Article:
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Devout Worship

The way we frequently use the term 'worship' seems as if we are so well acquainted with its understanding and practice. But is it really so? To me it appears the true meaning of worship is waning in our day. There are many worshippers today but are they devout worshippers? It is time to blow the trumpet and call people to get back to the Scriptures and gain some comprehension of what devout worship is.

Few days ago, in my meditation on Psalm 9:1-2, I have observed two features associated with devout worship, which I would like to share with you.

Telling of God’s Wonders
David expressed, "I will praise you, O LORD, with all my heart; I will tell of all your wonders" (Ps. 9:1). David praised the Lord with his whole heart and spoke of all His wonders. Now this telling about God’s wonders is not only his mention of God’s greatness in his worship to Him but also seems to be speaking of His majesty to others. Eugene Peterson, in his popular translation, The Message, puts it this way, "I'm thanking you, God, from a full heart, I'm writing the book on your wonders." New Living Translation says, "I will praise you, Lord, with all my heart; I will tell of all the marvelous things you have done."

Moreover, listen to what David sung in Psalm 145:3-6:
Great is the LORD and most worthy of praise; His greatness no one can fathom. One generation will commend your works to another; they will tell of your mighty acts. They will speak of the glorious splendor of your majesty, and I will meditate on your wonderful works. They will tell of the power of your awesome works, and I will proclaim your great deeds.
So, here is the point—devout worship results in declaring God's wonders to others. In superficial worship, there is praising God but there is no passion to tell His greatness to others. O, how many of us worship God in prayer meetings and church buildings, but in our normal conversations and personal discourses, with believers and unbelievers, do we speak of God's glory?

Here is a thought to think—If I love and adore someone dearly, will I not only praise that person but also share about his/her wonderful qualities with others? The one whose greatness and good nature I appreciate deeply, will I not also get excited to talk about him/her with others? Likewise, if we love and adore God with all our heart, how can we shut our mouth from speaking about His goodness, majesty and wonders to others? Is it not for this very purpose that God chose us to be His priests:
But you are a chosen people, a royal priesthood, a holy nation, a people belonging to God, that you may declare the praises [excellencies, majesty] of him who called you out of darkness into his wonderful light. (1Pet. 2:9)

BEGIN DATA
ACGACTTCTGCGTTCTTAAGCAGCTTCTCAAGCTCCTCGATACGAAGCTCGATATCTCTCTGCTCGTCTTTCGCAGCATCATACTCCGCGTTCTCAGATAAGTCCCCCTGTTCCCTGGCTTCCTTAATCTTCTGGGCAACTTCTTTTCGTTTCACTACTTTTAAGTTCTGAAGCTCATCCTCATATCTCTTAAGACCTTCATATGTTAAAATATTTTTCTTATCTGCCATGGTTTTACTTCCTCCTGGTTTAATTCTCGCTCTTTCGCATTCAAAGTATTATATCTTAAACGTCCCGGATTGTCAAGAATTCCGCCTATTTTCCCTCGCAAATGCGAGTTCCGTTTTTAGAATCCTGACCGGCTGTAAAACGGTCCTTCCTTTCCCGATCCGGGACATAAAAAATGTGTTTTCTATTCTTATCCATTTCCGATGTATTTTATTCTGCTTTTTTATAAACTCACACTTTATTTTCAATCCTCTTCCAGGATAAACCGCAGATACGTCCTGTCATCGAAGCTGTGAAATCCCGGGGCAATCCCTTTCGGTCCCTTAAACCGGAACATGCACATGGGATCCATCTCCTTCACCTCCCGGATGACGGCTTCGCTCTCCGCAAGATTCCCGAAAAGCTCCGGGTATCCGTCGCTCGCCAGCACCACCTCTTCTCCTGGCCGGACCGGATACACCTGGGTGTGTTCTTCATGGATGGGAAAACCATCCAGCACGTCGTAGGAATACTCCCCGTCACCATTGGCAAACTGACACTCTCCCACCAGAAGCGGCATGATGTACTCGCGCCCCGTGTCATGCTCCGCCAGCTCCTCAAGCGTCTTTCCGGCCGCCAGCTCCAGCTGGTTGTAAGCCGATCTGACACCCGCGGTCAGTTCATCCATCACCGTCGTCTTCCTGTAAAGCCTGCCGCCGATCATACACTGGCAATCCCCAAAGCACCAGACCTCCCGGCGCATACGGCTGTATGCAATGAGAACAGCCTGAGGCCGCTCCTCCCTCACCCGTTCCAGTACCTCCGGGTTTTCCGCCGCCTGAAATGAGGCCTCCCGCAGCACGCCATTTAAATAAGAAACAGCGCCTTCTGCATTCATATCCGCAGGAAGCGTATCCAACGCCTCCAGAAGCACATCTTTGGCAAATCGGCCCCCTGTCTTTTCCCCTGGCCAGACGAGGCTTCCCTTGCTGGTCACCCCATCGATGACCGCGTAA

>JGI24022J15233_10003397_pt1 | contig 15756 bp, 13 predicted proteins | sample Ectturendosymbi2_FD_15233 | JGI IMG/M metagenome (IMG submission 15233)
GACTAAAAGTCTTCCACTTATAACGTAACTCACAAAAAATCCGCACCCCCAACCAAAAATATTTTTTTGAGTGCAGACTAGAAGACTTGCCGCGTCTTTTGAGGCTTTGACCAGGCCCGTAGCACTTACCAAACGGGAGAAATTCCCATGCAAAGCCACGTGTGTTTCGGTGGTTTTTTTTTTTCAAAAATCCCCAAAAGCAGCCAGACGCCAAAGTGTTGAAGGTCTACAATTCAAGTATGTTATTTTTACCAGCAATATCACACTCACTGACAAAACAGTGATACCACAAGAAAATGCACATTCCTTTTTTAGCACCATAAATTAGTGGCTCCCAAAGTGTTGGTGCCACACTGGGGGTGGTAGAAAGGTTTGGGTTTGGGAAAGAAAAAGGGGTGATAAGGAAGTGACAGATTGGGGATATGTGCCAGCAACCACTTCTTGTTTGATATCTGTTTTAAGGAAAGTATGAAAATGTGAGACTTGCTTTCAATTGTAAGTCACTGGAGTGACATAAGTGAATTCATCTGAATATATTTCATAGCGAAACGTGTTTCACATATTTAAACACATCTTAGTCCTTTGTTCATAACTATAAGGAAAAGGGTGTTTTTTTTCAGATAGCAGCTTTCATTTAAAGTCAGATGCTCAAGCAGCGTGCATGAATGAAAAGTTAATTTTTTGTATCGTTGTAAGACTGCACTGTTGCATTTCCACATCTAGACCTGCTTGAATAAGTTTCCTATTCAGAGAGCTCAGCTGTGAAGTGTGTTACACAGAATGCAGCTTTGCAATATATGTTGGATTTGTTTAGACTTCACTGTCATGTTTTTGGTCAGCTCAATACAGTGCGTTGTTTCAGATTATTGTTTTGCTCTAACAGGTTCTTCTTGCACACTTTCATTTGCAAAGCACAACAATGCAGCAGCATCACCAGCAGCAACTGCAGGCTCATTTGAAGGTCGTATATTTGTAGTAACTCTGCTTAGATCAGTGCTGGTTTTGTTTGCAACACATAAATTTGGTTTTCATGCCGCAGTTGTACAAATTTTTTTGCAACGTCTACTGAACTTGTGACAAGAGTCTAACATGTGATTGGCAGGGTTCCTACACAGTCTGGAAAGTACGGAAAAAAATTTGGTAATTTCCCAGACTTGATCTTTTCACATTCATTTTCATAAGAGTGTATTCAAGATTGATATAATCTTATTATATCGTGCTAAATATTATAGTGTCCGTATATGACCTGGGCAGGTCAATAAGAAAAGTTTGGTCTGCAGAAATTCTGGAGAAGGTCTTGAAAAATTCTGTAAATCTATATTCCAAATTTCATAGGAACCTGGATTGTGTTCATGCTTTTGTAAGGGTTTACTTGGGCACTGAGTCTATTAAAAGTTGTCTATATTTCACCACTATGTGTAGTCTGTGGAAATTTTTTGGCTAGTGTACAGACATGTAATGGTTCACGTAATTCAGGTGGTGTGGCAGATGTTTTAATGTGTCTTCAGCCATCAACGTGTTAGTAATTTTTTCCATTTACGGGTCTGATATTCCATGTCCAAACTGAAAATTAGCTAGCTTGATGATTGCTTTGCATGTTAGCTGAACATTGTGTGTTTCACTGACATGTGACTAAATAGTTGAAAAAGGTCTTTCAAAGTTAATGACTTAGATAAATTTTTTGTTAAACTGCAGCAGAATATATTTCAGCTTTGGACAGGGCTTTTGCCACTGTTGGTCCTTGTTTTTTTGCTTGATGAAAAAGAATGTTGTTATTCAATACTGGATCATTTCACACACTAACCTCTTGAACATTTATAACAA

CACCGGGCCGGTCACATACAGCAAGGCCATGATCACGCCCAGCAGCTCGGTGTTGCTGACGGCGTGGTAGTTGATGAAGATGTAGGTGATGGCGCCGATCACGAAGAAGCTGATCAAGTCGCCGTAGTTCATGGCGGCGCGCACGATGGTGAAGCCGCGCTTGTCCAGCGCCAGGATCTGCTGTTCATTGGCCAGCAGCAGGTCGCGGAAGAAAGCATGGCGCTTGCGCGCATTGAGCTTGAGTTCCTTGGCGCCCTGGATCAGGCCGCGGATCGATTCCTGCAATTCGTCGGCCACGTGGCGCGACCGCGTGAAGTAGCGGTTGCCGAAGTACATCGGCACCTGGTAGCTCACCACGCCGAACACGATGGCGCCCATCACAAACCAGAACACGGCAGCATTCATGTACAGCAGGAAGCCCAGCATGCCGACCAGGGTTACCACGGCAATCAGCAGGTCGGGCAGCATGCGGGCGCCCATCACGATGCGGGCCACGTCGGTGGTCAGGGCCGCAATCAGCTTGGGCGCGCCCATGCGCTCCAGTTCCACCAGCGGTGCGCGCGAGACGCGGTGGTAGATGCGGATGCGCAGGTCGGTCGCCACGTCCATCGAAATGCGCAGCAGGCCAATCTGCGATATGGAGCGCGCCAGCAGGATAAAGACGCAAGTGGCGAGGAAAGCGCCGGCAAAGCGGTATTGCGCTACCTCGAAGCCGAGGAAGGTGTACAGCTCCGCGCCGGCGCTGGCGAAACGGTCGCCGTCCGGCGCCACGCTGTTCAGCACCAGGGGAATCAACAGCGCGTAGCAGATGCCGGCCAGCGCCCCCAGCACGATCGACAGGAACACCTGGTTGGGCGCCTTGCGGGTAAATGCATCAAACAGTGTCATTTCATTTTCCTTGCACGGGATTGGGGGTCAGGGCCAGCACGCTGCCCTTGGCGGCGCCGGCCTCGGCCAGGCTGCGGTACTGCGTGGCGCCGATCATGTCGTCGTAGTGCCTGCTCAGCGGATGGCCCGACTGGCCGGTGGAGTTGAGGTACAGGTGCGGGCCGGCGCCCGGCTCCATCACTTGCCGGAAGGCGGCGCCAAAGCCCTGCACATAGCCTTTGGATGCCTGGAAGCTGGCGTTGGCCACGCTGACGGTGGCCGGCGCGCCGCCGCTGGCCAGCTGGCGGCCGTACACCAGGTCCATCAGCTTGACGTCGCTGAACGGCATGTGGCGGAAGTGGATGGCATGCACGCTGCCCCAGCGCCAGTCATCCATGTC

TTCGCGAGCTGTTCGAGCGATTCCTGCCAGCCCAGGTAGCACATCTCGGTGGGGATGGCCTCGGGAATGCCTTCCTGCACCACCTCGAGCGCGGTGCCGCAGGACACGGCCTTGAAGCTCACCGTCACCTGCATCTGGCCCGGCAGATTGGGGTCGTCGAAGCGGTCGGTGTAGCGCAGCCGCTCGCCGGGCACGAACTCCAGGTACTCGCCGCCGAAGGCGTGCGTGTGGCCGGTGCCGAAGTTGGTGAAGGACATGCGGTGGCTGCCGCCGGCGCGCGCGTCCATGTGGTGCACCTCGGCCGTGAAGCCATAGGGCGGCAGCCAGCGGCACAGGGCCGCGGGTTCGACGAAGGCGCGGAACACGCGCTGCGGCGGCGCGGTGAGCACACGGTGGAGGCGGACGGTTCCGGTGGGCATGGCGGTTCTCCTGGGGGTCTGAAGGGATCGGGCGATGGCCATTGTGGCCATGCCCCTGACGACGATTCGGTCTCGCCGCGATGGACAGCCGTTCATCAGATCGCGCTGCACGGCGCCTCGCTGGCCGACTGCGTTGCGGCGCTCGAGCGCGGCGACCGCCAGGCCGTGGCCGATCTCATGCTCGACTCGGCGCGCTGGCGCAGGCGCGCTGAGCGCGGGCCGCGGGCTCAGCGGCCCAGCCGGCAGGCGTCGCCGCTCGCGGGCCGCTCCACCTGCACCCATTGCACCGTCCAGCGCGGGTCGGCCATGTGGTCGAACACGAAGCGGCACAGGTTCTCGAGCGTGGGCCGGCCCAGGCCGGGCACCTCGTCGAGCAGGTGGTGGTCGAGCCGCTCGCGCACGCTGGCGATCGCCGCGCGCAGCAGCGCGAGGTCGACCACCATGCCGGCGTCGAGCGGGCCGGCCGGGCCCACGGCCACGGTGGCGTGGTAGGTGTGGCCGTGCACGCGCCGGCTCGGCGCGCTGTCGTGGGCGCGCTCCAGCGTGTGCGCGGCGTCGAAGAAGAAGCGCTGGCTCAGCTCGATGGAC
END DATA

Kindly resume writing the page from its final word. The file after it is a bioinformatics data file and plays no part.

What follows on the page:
Therefore, our worship unto God is not complete, devout and genuine unless we are passionate to speak of His wonders, talk of His glory, share of His goodness and proclaim His awesome works to others. Our praise is incomplete without the expression of the excellencies of God to those around us.

Delighting in the Lord
In Ps. 9:2, David states, "I will be glad and rejoice in you; I will sing praise to your name, O Most High." Notice, before praising God’s name, what do we observe David doing? He was glad and rejoiced in the Lord. He took great delight in God. His rejoicing in the Lord led him to worshiping God.

Here is another point—devout worship comes out of our utmost delight in God. In superficial worship, there is praising God and feeling good about oneself, but there is no delight in Him. O, we who worship God in the gatherings, don't you think our utmost delight is not in the Maker of our souls but in the things that have been made? I fear our heart is set on the delights of the world, yet our lips worship God without having a heart or passion for Him.

Did not God Himself say, "These people honor me with their lips, but their hearts are far from me"? (Matt. 15:18; cf. Isa. 29:13). Where there is heart in worship there is also delight in God but where there is no heart in worship but only words, there is no delight in Him.

Devout worship is the outcome of a heart which overflows with delight in the object of its worship. God takes delight in our worship when it comes forth out of our joy in Him. God wants us to praise Him by enjoying Him, for what is that worship of Him when there is no delight in Him. In devout worship—praising God and delighting Him are inseparable. C.S. Lewis brilliantly enlightens this thought in the following way:
I think we delight to praise what we enjoy because the praise not merely expresses but completes the enjoyment; it is its appointed consummation… our joy is no more separable from the praise in which it liberates and utters itself than the brightness a mirror receives is separable from the brightness it sheds. The Scotch catechism says that man's chief end is 'to glorify God and enjoy Him forever.' But we shall then know that these are the same thing. Fully to enjoy is to glorify. In commanding us to glorify Him, God is inviting us to enjoy Him.


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  1. You remind me of David, "A Man After God's Own Heart!" God bless you! Wonderful worship of our Lord and Savior! I enjoy your blog!



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